ITAP Lecture 2

From my RVJ

While the first ITAP lecture was concentrated on the means by which we could lay our ideas on a physical surface, the second enumerated several ways of redefining the ideas that we come up with while improving our creative mind. I shall describe two of the main principles that constitute the Development of Creative Thought ad Structure.

From my RVJ

One of the starting principles in this practice is overcoming mindsets. Mindsets are the things that prevent us from developing new and innovative ideas.

I had this problem when I was trying to sketch the design of an original pinhole camera. A pinhole camera is in fact a small camera obscura: a box with a tiny hole on one side and a photosensitive material on the other. Optics say that light coming through the small hole hit the photo material and imprint a reversed image onto the material. Most people usually put photo paper in that box because of the ease of tray processing. I wasn`t happy with this solution because in this case I would have ended up with a reversed image. I didn`t want to use sheet film either because it requires special drums for processing and wouldn`t have given the panorama capabilities that I wanted the camera to have. Instead, while drawing this in my RVJ, I came up with the idea of using regular 120 film taped into a box of the same length. This would give a huge perspective while retaining the original un-reversed image and allowing for simple processing in a development tank. I then went further and asked: what if the camera was slightly curved? why not be completely round to have a 360 view? why not make several holes so that the image could spread even wider?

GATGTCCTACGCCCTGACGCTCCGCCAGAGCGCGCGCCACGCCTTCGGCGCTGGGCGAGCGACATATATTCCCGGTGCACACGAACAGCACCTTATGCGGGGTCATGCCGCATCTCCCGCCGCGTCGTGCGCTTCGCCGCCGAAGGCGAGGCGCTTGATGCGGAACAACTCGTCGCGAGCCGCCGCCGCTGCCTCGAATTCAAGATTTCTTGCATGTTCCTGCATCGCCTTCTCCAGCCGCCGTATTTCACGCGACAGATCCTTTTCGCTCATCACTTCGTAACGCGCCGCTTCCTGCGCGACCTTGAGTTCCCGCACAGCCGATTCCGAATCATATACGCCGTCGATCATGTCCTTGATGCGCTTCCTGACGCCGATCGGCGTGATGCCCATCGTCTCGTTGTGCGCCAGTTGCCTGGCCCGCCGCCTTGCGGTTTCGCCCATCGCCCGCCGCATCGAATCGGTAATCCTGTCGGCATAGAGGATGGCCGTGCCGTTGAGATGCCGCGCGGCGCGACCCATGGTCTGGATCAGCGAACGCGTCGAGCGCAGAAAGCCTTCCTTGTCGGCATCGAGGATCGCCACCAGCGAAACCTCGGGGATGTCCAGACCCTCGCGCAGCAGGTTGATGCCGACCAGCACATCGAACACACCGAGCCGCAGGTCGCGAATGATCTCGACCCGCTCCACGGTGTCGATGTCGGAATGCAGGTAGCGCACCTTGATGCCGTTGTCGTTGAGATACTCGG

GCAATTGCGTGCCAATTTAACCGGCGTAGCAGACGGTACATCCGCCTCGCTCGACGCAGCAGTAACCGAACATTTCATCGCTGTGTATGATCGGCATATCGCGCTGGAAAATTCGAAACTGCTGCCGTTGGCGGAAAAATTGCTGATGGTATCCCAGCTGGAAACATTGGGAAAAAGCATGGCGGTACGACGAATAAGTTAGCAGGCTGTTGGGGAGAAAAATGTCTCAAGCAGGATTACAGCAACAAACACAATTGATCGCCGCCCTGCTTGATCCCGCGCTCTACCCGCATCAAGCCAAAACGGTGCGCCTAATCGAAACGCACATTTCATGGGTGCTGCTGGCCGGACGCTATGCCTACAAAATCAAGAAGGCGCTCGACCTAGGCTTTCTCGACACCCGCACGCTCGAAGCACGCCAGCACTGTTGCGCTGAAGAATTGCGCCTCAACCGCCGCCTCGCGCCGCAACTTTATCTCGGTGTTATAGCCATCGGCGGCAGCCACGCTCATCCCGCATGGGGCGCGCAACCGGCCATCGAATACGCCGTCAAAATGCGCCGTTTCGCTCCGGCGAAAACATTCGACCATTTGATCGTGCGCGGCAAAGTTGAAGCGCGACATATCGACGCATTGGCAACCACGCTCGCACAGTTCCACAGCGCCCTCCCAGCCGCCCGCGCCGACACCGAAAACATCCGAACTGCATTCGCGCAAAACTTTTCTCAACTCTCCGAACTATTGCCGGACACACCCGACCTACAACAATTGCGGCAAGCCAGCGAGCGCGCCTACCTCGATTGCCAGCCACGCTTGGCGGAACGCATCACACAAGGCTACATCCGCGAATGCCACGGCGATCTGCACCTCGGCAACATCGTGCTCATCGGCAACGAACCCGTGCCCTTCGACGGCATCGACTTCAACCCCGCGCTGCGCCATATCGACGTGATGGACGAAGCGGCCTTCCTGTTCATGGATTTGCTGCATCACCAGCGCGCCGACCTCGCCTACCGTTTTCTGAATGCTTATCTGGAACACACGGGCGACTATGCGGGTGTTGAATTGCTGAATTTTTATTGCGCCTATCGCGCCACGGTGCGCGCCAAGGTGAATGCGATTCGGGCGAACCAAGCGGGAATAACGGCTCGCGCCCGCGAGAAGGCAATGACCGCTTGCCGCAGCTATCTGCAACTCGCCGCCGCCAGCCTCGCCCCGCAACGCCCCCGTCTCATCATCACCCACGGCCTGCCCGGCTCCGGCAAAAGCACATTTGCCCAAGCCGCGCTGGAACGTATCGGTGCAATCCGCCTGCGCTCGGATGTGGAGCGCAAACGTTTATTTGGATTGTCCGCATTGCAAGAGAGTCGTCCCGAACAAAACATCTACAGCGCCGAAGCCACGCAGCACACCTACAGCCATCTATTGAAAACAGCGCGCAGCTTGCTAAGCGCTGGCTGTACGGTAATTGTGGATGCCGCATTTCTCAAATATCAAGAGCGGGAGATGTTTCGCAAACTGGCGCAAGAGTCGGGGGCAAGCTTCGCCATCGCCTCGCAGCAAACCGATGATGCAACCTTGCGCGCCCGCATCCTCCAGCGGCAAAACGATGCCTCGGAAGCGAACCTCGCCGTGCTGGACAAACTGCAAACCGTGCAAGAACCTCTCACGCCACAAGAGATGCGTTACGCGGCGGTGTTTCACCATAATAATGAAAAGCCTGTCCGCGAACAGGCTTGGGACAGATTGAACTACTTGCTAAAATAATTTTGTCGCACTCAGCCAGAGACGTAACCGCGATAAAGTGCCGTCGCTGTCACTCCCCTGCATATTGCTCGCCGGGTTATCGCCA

Although a rather gold experiment, I think it is worthwhile trying.

Another way of successfully developing this practice is by getting rid of assumptions; and when I say this, I mean using an open mind to approach ideas. Thus one can be able to make unusual analogies or compare things that usually have no relationship in between.

I was confronted with this problem when I needed to express in the magazine a contrast between different techniques of portraying  a vision; in this case, the difference between using a camera and using brushes to illustrate a landscape since our target audience are art oriented people. After consulting with Matthew (one of my classmates), we agreed that I shall do the photos and then Matt would use his skill as an illustrator to draw have of the images, which would then be

put together in Photoshop and designed in a double spread. This should ensure that the encoding of the message is easily visible.

From my RVJ

Considering all of this and the fact that we were going to do the whole idea together in order to give it the

right context, I felt that we needed a cover for the article. I though, what better way to express the difference of techniques but by showing a blend of both a photographer`s and an illustrator`s workspace. The idea is to picture one of the half drawn – half photographer prints on a table and separate the entire image by a photographer`s vision (the left side) and an illustrator`s (the right side). To ensure that our intention of highlighting this contrast is understood, I will use the merge of a camera and tripod (any photographer`s tools) and brushes with the glass of water used by painters. These should be suitable as signs leading to our intention.Finally, I must carefully frame the image so that there is room for both type and a title.

Both of these principles have their uses in the creative process. One cannot master just one of them, they link one to another and are the basics of “being out of the ordinary”.

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